Friday 20th of October
£125pp for 8 courses and 10 wines
*please this price is TBC as we are still confirming the exact vintages of the wines but the final cost will be close to this*
This is the first in series of Bordeaux dinners we will be holding over the coming months in conjunction with Bordeaux Houses and winemakers and we are delighted that Château Lagrange is the first.
Situated in the Medoc appellation of St Julien, Château Lagrange is a stellar 3rd growth chateau that has in the last 30 years produced outstanding wines. A more detailed history is available below for the wine nerds amongst you!
We will matching 8 courses with at least 8 wines.
We are confirming wines with the Château at the moment but be in doubt we will be trying wines from the greatest vintages of Bordeaux. We are also going to be lucky enough to have some of their rare white wine as well.
Currently we are planning to show the following vintages :
Château Lagrange Early History
Château Lagrange started out life as Maison Noble de Lagrange Monteil as far back as the middle ages. Historical documents mention the future Bordeaux chateau as far back to 1631. During the 18th century, the picturesque estate was the property of the Baron de Brane. The Baron was better known for counting among his holdings, Brane Cantenac and Brane Mouton, which we are more familiar with as Château Mouton Rothschild today.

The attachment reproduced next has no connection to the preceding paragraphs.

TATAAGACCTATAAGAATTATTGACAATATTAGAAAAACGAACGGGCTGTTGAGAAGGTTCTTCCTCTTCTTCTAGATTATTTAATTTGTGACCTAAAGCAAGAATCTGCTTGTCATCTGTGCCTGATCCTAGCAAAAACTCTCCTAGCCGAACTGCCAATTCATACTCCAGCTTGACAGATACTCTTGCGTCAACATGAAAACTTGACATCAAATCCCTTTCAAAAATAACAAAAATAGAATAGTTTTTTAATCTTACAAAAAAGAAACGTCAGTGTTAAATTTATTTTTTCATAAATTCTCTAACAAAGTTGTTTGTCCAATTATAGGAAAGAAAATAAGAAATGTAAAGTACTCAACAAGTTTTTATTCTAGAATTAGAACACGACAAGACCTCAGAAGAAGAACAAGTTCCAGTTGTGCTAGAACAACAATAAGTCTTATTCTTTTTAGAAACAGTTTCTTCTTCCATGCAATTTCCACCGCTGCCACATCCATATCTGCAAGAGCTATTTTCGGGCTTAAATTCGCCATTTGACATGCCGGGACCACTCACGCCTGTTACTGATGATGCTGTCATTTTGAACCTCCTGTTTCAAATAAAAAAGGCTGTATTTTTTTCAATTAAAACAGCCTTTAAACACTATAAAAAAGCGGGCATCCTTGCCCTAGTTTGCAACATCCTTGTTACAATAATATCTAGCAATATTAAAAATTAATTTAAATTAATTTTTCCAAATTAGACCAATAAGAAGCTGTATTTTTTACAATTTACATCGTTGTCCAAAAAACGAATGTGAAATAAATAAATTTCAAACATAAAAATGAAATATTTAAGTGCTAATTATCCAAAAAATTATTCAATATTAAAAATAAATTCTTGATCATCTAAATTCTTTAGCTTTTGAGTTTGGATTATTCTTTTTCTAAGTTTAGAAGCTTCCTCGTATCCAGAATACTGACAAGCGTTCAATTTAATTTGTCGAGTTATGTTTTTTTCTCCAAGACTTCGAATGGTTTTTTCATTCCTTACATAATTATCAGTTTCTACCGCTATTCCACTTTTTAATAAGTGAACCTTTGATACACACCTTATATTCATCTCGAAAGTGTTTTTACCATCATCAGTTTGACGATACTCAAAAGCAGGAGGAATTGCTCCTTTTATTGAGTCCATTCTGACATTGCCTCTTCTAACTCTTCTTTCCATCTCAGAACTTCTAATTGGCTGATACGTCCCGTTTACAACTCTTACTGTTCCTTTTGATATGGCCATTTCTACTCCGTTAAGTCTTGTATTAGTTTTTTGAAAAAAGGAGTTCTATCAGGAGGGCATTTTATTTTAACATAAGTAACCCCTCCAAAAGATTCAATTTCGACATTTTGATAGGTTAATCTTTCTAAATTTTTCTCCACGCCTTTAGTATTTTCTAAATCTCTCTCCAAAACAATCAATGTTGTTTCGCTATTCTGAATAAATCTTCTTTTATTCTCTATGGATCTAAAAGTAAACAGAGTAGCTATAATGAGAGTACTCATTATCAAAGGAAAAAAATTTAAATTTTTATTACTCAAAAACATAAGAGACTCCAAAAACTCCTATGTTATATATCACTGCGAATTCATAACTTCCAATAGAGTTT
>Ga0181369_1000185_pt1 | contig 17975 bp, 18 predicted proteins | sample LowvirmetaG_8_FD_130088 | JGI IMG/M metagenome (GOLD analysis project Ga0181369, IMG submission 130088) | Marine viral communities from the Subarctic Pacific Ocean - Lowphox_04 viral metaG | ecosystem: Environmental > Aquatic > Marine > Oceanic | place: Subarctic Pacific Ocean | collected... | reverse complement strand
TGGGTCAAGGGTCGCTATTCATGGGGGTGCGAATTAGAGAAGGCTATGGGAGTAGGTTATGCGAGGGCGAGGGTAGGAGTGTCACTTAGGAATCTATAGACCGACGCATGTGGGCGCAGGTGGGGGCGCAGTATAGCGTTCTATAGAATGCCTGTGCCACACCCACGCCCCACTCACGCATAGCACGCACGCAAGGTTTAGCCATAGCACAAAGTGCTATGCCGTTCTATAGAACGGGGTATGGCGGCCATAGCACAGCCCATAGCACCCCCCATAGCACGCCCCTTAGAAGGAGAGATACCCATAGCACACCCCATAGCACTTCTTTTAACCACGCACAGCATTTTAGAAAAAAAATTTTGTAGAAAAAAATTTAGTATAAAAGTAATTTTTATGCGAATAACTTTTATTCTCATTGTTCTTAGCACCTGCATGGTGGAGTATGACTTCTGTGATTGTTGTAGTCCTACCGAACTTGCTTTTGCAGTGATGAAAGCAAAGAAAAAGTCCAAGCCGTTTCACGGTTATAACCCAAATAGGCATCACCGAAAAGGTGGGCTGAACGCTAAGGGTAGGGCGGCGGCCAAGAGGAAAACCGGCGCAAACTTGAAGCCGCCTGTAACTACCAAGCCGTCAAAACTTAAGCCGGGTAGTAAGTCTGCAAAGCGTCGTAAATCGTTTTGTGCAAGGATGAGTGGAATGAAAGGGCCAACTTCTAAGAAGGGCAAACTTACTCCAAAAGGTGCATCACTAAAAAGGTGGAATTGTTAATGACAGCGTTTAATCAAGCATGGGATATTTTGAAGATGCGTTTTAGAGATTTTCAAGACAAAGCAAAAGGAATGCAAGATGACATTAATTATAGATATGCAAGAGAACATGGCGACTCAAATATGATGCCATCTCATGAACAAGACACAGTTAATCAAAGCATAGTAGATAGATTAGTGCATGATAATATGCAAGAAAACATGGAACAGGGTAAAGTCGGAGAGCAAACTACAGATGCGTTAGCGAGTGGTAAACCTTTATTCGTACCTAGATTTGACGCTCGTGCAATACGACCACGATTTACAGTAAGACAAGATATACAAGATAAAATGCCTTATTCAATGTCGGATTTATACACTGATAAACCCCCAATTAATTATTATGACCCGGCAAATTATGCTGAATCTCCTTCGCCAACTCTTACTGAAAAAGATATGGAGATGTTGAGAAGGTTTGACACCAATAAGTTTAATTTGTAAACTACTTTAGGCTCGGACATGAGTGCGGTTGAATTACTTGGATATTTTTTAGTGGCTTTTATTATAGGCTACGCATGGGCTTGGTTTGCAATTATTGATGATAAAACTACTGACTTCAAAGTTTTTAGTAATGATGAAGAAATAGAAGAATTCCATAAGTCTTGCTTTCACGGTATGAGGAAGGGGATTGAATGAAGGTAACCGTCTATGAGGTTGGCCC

When the Baron was in charge of the estate, the wines were sold as Baron St. Julien. Like most Bordeaux vineyards, the property passed though numerous hands. For a time, it belonged to John Lewis Brown who owned Château Cantenac Brown in Margaux , as well as Château Brown in Pessac Leognan .
However, Château agrange did not become well-known for producing wine until 1842. That is when the owner, Count Duchatel added a drainage system in the vineyard. This helped improve the wine immensely. While drainage in vineyards is commonplace today, that was very forward thinking in 1842.
Château Lagrange the Modern Age
In 1983, Château Lagrange were purchased by the large, Japanese company, Suntory from the Cendoya family, who had owned Château Lagrange since 1925.
The sale was a good decision for the Left Bank chateau. Suntory brought the funds needed to renovate the wine making facilities and replant the vineyards. Once the new owners took over the property, they spent massive sums of money to modernise the wine making facilities and replant the vineyards. They had no choice as the buildings were dilapidated and of the vineyard was in dire need of replanting.
Under the direction of Marcel Ducasse, the director of Château Lagrange from 1993 to 2007, the vineyard expanded from 48 planted hectares to 138 planted hectares. The vine density was also increased as more than 100,000 new vines were added to the vineyard. In 1985, the new owners also began producing a second wine , Les Fief de Lagrange.
Château Lagrange made numerous improvements in 2008 and underwent extensive renovations again that included modernising their entire wine making facilities and cellars in 2013. All the effort and investment expended by Suntory has allowed Château Lagrange to produce a seriously good wine. To this day I believe that their wines offer seriously good value for the consumer.
If you wish to book, please contact us directly on: 029 2022 4343 or email@example.com